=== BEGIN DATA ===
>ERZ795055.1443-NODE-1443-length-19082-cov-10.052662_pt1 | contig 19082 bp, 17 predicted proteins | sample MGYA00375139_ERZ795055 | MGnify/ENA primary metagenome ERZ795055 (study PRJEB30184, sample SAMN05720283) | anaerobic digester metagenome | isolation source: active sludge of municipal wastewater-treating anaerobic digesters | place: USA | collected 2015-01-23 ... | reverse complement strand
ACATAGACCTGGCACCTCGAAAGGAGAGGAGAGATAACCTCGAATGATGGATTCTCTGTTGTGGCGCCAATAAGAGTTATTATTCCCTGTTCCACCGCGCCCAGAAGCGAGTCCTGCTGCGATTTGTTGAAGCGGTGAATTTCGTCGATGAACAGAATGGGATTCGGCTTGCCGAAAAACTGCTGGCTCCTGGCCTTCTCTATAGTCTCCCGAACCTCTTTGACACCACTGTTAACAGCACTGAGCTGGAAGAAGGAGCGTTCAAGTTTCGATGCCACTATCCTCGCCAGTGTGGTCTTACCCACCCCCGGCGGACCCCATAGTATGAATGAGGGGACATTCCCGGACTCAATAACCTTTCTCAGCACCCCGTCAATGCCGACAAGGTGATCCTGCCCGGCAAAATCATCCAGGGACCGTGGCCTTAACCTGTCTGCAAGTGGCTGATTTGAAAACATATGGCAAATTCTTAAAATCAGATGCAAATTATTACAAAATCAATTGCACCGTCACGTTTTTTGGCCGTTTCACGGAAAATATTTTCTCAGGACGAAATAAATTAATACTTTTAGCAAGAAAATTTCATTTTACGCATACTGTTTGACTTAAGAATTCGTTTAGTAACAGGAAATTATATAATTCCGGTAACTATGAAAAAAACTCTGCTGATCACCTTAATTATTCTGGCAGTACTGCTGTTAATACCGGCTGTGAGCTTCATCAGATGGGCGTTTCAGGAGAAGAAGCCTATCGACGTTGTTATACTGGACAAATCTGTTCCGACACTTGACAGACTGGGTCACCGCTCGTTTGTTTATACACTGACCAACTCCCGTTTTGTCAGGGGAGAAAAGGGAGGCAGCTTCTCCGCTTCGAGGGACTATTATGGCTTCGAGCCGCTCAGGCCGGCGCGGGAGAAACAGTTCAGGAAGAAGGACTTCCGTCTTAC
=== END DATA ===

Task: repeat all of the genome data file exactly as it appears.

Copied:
>ERZ795055.1443-NODE-1443-length-19082-cov-10.052662_pt1 | contig 19082 bp, 17 predicted proteins | sample MGYA00375139_ERZ795055 | MGnify/ENA primary metagenome ERZ795055 (study PRJEB30184, sample SAMN05720283) | anaerobic digester metagenome | isolation source: active sludge of municipal wastewater-treating anaerobic digesters | place: USA | collected 2015-01-23 ... | reverse complement strand
ACATAGACCTGGCACCTCGAAAGGAGAGGAGAGATAACCTCGAATGATGGATTCTCTGTTGTGGCGCCAATAAGAGTTATTATTCCCTGTTCCACCGCGCCCAGAAGCGAGTCCTGCTGCGATTTGTTGAAGCGGTGAATTTCGTCGATGAACAGAATGGGATTCGGCTTGCCGAAAAACTGCTGGCTCCTGGCCTTCTCTATAGTCTCCCGAACCTCTTTGACACCACTGTTAACAGCACTGAGCTGGAAGAAGGAGCGTTCAAGTTTCGATGCCACTATCCTCGCCAGTGTGGTCTTACCCACCCCCGGCGGACCCCATAGTATGAATGAGGGGACATTCCCGGACTCAATAACCTTTCTCAGCACCCCGTCAATGCCGACAAGGTGATCCTGCCCGGCAAAATCATCCAGGGACCGTGGCCTTAACCTGTCTGCAAGTGGCTGATTTGAAAACATATGGCAAATTCTTAAAATCAGATGCAAATTATTACAAAATCAATTGCACCGTCACGTTTTTTGGCCGTTTCACGGAAAATATTTTCTCAGGACGAAATAAATTAATACTTTTAGCAAGAAAATTTCATTTTACGCATACTGTTTGACTTAAGAATTCGTTTAGTAACAGGAAATTATATAATTCCGGTAACTATGAAAAAAACTCTGCTGATCACCTTAATTATTCTGGCAGTACTGCTGTTAATACCGGCTGTGAGCTTCATCAGATGGGCGTTTCAGGAGAAGAAGCCTATCGACGTTGTTATACTGGACAAATCTGTTCCGACACTTGACAGACTGGGTCACCGCTCGTTTGTTTATACACTGACCAACTCCCGTTTTGTCAGGGGAGAAAAGGGAGGCAGCTTCTCCGCTTCGAGGGACTATTATGGCTTCGAGCCGCTCAGGCCGGCGCGGGAGAAACAGTTCAGGAAGAAGGACTTCCGTCTTAC